fallen back and only a few of his pickets in sight. Our cavalry has advanced a mile out beyond their new camp. The enemy came up first within about 400 yards of the old camp on the north side of the creek, but fell back as soon as ours advanced. General Crocker's division is up with the exception of the regiment which went to Madisonville yesterday, and will encamp so as to cover the Shoccoe and Ratliff's Ferry roads.
JAS. B. McPHERSON,
HEADQUARTERS DEPARTMENT OF THE TENNESSEE
Vicksburg, Miss., February 28, 1864
Brigadier General R. P. BUCKLAND,
Commanding District of Memphis, Memphis, Tenn.:
DEAR GENERAL: I reached Meridian February 14, and spent a week there in destroying the railroad in every direction in the most complete manner. Meridian is utterly destroyed on Polk's army driven across the Tombigbee, but I could hear nothing of Sooy Smith. The time appointed for him was the 10th. The weather was all that could be expected and roads fine. I waited for him till the 20th and then marched north a day, and at Union I sent cavalry 60 miles, and got on tidings of him. We returned to Canton, where I left the army yesterday in fine health and spirits. I have ordered it to remain there till March 3, and still if no news of Smith to come in, for on the 7th I must embark Hurlbut's command for Shreveport. I have seen in a newspaper that General Smith did not leave Memphis till the 11th. I cannot believe it possible, for his orders were to be at Meridian on the 10th, and it will be a novel thing in war if infantry has to await the motions of cavalry. Had General Smith been there with 5,000 men at the appointed day we would have utterly destroyed Polk's army. As it was it got across the Tombigbee on the 17th, and I confined my operations to destroying the railroad, and thoroughly and well. Now General Smith may have to fight Forrest and Lee, whereas up to the 20th I had Lee busily employed. My movement cleared Mississippi at one swoop, and with the railroad thus destroyed the Confederacy cannot maintain an army save cavalry west of Tombigbee. A similar blow at Shreveport, and then the valley of the Mississippi, is forever ours. If you can communicate with Generals Smith or Grierson let them know that they are now on an independent expedition planned by themselves and not by me. I necessarily feel uneasy about that command. Everything with my command was successful in the highest degree. I hasten down to see General Banks, to return in time to embark the force expected for me for Red River on the 7th. My expedition up Yazoo has also been successful.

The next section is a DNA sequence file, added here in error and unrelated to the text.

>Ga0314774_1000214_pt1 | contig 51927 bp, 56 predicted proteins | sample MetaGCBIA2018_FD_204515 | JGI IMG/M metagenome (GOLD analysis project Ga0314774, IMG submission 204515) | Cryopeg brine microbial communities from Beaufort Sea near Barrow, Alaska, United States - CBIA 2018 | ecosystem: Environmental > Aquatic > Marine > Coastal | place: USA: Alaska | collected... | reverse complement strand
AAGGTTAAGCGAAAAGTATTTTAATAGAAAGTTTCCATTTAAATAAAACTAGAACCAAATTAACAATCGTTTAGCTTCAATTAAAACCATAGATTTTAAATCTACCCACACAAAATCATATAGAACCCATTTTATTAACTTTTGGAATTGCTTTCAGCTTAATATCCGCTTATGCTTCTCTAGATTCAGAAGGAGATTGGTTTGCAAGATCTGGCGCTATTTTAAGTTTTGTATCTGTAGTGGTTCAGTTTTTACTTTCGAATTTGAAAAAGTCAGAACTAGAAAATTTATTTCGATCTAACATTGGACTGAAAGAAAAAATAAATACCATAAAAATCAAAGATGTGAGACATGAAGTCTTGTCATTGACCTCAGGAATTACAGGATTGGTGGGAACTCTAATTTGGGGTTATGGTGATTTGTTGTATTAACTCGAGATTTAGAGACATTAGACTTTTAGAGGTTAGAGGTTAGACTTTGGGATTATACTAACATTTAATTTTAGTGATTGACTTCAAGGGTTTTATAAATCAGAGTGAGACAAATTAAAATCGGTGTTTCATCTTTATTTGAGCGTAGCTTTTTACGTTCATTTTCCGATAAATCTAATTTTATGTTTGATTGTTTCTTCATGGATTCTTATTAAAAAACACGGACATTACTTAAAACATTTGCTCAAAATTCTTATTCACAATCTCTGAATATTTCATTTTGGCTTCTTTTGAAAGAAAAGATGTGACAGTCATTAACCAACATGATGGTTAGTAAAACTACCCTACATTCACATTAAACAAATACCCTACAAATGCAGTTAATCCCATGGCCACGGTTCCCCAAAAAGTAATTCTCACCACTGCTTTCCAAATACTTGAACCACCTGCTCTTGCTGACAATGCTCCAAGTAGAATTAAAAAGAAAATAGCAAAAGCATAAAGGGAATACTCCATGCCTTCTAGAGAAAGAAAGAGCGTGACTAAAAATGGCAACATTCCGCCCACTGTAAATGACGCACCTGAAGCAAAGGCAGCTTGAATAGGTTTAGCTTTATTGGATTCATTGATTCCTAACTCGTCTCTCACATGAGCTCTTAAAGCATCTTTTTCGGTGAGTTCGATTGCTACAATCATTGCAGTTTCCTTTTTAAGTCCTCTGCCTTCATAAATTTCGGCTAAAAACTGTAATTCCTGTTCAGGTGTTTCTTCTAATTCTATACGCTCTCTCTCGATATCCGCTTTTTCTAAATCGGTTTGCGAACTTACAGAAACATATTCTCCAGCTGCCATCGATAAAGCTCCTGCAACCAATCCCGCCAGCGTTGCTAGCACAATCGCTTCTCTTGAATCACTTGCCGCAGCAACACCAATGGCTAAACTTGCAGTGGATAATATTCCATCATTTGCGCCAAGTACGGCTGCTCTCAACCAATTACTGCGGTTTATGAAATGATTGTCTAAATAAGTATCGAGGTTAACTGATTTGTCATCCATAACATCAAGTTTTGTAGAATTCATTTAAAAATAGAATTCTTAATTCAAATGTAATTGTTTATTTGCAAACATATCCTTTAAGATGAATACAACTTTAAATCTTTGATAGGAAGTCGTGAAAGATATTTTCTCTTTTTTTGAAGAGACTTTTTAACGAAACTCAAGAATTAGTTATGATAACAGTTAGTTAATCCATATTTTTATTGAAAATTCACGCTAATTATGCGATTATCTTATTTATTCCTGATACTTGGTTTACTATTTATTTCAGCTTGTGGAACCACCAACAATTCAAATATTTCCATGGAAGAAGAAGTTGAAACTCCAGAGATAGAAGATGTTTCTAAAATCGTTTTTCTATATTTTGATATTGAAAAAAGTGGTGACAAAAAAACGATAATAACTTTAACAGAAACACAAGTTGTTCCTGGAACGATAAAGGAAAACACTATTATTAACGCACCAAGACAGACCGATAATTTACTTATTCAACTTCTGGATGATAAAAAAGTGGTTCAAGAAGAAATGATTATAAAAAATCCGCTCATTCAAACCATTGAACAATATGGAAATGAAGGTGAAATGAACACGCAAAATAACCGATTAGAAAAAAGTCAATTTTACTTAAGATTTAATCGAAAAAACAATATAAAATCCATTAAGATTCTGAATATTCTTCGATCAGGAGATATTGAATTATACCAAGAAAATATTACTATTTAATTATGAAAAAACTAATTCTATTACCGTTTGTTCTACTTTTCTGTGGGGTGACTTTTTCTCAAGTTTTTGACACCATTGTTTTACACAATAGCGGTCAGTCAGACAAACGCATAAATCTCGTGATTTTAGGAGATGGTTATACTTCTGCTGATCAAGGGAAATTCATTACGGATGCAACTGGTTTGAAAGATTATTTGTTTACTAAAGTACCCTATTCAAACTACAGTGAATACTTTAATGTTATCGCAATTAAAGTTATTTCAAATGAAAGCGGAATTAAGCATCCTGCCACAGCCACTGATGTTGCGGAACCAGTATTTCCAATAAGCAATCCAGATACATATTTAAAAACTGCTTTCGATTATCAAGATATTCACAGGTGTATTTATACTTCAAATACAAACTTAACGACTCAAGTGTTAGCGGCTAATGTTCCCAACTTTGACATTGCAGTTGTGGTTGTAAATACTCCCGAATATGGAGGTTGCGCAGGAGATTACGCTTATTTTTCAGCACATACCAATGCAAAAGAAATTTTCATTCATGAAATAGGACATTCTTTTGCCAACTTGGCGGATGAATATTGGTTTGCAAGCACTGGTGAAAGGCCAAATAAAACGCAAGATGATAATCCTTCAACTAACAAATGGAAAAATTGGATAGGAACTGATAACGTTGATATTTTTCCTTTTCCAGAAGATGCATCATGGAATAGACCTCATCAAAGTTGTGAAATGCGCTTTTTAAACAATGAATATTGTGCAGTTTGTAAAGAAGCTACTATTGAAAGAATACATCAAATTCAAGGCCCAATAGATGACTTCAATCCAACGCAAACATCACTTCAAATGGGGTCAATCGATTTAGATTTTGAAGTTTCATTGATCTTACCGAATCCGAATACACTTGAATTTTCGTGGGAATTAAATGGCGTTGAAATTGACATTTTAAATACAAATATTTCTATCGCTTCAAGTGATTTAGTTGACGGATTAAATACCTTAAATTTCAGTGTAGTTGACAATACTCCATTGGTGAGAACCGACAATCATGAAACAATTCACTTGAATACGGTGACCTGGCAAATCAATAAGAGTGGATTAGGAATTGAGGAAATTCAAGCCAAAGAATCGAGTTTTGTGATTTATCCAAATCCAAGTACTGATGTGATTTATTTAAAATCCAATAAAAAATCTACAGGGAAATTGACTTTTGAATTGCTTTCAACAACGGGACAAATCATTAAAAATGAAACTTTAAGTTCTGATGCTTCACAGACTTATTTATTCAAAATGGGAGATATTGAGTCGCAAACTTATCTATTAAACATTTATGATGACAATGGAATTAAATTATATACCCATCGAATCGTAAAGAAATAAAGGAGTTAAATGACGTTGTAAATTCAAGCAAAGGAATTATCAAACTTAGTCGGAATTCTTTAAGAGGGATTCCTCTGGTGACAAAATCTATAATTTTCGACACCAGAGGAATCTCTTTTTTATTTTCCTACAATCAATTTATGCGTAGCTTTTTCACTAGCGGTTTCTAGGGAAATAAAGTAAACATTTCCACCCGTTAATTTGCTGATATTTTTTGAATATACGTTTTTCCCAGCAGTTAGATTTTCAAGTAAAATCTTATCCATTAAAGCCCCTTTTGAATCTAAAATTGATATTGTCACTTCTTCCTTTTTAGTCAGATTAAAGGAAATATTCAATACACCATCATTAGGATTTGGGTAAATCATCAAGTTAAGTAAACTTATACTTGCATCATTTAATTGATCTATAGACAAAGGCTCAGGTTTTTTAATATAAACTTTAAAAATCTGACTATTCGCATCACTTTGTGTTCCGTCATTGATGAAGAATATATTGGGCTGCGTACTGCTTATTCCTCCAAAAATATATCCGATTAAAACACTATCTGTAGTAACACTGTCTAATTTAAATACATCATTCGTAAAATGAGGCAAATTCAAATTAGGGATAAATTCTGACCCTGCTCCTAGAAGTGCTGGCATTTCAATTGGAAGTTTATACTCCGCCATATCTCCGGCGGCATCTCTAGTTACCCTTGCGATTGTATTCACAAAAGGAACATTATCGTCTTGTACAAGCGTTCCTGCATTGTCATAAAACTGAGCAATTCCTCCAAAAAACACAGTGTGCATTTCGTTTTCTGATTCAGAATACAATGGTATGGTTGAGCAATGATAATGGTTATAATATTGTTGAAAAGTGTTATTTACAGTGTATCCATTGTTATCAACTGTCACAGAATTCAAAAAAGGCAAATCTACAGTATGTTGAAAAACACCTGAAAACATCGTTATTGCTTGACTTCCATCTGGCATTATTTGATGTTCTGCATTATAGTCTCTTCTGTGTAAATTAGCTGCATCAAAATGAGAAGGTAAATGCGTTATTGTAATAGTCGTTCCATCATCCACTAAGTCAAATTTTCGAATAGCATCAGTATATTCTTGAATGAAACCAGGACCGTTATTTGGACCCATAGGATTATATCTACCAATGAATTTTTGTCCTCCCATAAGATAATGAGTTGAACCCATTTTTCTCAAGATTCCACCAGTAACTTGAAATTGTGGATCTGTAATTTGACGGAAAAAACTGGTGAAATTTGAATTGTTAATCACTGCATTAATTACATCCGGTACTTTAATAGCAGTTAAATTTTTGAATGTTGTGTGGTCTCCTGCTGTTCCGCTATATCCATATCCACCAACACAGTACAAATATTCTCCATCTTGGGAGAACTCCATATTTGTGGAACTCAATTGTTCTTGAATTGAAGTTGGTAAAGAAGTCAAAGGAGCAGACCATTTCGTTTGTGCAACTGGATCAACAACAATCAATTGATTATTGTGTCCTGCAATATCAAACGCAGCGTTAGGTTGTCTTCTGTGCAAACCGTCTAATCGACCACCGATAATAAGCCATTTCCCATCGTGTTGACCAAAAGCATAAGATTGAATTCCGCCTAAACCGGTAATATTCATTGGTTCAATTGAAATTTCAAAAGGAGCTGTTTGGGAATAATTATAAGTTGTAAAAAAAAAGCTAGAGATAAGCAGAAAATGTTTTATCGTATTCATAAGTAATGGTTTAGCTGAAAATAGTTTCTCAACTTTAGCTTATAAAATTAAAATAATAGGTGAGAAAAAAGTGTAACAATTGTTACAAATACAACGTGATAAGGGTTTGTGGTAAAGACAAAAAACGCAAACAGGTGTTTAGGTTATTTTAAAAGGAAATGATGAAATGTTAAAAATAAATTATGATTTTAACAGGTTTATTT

Yours, in haste.
W. T. SHERMAN,
MEMPHIS, TENN., February 28, 1864
Colonel L. F. McCRILLIS, Germantown, Tenn.:
You will turn over the command of the cavalry brought over by General Smith to Lieutenant-Colonel Thornburgh, as they are or-